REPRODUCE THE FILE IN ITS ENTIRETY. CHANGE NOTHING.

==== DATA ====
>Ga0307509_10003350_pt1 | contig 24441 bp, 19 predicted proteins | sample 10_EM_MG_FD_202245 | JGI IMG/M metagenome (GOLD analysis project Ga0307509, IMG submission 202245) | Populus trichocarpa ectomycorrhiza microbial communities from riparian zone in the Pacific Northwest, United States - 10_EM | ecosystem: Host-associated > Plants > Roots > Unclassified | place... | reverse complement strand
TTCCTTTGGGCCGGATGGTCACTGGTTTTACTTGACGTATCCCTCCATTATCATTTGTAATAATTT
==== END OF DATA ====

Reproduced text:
>Ga0307509_10003350_pt1 | contig 24441 bp, 19 predicted proteins | sample 10_EM_MG_FD_202245 | JGI IMG/M metagenome (GOLD analysis project Ga0307509, IMG submission 202245) | Populus trichocarpa ectomycorrhiza microbial communities from riparian zone in the Pacific Northwest, United States - 10_EM | ecosystem: Host-associated > Plants > Roots > Unclassified | place... | reverse complement strand
TTCCTTTGGGCCGGATGGTCACTGGTTTTACTTGACGTATCCCTCCATTATCATTTGTAATAATTT